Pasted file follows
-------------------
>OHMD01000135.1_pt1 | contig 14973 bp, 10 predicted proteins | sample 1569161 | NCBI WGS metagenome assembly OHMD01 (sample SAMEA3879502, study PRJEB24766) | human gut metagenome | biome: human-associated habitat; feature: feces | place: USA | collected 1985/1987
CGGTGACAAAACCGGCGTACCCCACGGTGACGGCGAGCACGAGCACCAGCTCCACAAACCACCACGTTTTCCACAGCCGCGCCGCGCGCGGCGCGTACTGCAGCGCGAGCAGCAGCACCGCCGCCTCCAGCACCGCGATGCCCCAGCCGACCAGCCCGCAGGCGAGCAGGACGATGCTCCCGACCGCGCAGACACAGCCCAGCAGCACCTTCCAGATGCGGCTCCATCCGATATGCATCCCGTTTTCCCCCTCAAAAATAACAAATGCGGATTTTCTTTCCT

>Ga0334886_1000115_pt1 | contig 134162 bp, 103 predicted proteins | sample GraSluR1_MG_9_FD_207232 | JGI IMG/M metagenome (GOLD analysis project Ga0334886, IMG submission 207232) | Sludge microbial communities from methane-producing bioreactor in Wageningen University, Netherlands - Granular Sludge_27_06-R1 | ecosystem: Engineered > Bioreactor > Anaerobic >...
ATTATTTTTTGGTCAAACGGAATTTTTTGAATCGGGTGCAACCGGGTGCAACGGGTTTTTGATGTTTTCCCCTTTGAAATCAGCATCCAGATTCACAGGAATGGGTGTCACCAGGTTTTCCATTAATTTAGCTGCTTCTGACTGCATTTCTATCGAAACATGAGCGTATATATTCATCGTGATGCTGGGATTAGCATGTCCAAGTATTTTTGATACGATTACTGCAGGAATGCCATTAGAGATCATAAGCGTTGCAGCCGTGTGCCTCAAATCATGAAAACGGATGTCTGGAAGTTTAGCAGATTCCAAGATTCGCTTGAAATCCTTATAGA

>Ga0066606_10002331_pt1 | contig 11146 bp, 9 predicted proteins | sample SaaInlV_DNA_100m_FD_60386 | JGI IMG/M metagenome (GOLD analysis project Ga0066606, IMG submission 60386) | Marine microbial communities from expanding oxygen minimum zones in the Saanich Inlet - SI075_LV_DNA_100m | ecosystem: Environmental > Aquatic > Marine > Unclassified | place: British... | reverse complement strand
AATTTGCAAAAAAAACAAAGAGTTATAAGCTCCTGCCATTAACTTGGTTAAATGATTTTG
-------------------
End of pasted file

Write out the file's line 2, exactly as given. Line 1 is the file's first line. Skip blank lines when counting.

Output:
CGGTGACAAAACCGGCGTACCCCACGGTGACGGCGAGCACGAGCACCAGCTCCACAAACCACCACGTTTTCCACAGCCGCGCCGCGCGCGGCGCGTACTGCAGCGCGAGCAGCAGCACCGCCGCCTCCAGCACCGCGATGCCCCAGCCGACCAGCCCGCAGGCGAGCAGGACGATGCTCCCGACCGCGCAGACACAGCCCAGCAGCACCTTCCAGATGCGGCTCCATCCGATATGCATCCCGTTTTCCCCCTCAAAAATAACAAATGCGGATTTTCTTTCCT